Report Number: CS-TR-71-247
Institution: Stanford University, Department of Computer Science
Title: One small head -- some remarks on the use of 'model' in linguistics
Author: Wilks, Yorick A.
Date: December 1971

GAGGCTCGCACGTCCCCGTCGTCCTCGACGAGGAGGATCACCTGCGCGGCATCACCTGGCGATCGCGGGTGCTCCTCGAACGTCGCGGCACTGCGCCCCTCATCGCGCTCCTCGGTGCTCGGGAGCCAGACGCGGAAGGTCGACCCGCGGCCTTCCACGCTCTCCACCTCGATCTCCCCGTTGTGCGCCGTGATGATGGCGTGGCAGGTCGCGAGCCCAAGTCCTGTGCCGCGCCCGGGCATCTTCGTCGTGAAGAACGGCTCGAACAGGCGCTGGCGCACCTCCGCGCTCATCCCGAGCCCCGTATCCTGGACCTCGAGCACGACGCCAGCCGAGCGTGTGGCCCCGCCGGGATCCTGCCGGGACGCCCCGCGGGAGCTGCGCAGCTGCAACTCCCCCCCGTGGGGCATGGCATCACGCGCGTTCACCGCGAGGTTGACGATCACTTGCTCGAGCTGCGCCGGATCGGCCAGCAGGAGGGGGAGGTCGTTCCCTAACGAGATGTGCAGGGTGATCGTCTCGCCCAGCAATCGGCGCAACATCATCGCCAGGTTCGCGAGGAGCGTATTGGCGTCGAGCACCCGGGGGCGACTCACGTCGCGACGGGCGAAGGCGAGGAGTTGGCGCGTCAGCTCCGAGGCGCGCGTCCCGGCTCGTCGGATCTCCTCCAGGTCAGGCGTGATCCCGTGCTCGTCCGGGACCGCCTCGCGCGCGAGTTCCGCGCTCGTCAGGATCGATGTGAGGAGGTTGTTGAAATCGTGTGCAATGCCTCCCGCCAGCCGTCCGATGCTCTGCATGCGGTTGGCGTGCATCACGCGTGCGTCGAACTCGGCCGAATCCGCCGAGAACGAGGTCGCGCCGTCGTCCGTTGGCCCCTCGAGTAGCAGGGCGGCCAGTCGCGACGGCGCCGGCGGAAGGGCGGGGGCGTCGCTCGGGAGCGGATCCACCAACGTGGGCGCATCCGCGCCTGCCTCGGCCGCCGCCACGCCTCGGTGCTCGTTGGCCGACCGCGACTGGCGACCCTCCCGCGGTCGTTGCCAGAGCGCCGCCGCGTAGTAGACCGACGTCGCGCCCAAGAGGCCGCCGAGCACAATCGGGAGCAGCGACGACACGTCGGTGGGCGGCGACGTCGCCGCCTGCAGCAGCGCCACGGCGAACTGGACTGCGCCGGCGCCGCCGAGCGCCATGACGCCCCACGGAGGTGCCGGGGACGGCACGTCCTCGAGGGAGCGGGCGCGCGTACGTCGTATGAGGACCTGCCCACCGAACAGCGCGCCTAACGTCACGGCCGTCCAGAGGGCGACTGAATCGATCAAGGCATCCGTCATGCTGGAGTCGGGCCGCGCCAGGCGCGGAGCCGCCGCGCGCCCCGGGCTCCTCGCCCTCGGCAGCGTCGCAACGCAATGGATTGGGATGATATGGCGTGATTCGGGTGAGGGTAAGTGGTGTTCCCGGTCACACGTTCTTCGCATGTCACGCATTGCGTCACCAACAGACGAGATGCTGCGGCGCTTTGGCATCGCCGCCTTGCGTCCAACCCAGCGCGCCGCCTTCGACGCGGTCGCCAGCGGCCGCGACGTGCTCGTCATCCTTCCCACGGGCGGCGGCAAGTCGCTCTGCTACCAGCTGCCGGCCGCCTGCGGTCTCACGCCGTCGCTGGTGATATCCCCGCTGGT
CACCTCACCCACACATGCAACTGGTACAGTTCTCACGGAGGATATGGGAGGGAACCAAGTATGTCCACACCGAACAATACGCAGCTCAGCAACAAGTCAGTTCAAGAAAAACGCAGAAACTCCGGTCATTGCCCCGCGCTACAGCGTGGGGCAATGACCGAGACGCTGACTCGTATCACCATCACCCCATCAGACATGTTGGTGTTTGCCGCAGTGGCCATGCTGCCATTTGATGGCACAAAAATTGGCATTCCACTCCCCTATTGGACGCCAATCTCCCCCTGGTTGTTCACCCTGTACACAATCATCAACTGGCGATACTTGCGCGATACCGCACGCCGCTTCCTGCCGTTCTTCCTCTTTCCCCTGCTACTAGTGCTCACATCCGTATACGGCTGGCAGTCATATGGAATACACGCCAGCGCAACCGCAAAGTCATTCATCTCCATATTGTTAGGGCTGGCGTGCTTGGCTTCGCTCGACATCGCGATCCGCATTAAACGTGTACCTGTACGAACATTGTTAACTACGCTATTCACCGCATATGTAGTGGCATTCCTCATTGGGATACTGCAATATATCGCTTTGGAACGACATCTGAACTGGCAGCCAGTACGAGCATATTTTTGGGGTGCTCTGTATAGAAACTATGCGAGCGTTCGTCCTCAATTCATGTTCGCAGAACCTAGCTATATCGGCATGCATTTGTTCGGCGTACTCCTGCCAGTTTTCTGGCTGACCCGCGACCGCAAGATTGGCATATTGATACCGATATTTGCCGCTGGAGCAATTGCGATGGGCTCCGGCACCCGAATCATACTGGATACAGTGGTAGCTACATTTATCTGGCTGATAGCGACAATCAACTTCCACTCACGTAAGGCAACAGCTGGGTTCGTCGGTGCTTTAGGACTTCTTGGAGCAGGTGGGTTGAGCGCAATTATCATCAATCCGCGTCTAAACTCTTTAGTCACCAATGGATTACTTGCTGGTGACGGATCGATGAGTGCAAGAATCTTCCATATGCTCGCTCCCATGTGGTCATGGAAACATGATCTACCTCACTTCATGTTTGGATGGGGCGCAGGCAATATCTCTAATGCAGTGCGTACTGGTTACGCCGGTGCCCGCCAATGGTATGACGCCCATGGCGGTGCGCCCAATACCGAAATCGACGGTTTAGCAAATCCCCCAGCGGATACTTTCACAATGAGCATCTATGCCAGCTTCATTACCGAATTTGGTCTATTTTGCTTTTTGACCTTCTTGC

Abstract: I argue that the present situation in formal linguistics, where much new work is presented as being a "model of the brain", or of "human language behavior", is an undesirable one. My reason for this judgement is not the conservative (Braithwaitian) one that the entities in question are not really models but theories. It is rather that they are called models because they cannot be theories of the brain at the present stage of brain research, and hence that the use of "model" in this context is not so much aspirational as resigned about our total ignorance of how the brain stores and processes linguistic information. The reason such explanatory entities cannot be theories is that this ignorance precludes any "semantic ascent" up the theory; i.e., interpreting the items of the theory in terms of observables. And the brain items, whatever they may be, are not, as Chomsky has sometimes claimed, in the same position as the "occult entities" of Physics like Gravitation; for the brain items are not theoretically unreachable, merely unreached. I then examine two possible alternate views of what linguistic theories should be proffered as theories of: theories of sets of sentences, and theories of a particular class of algorithms. I argue for a form of the latter view, and that its acceptance would also have the effect of making Computational Linguistics a central part of Linguistics, rather than the poor relation it is now. I examine a distinction among "linguistic models" proposed recently by Mey, who was also arguing for the self-sufficiency of Computational Linguistics, though as a "theory of performance". I argue that his distinction is a bad one, partly for the reasons developed above and partly because he attempts to tie it to Chomsky's inscrutable competence-performance distinction. I conclude that the independence and self-sufficiency of Computational Linguistics are better supported by the arguments of this paper.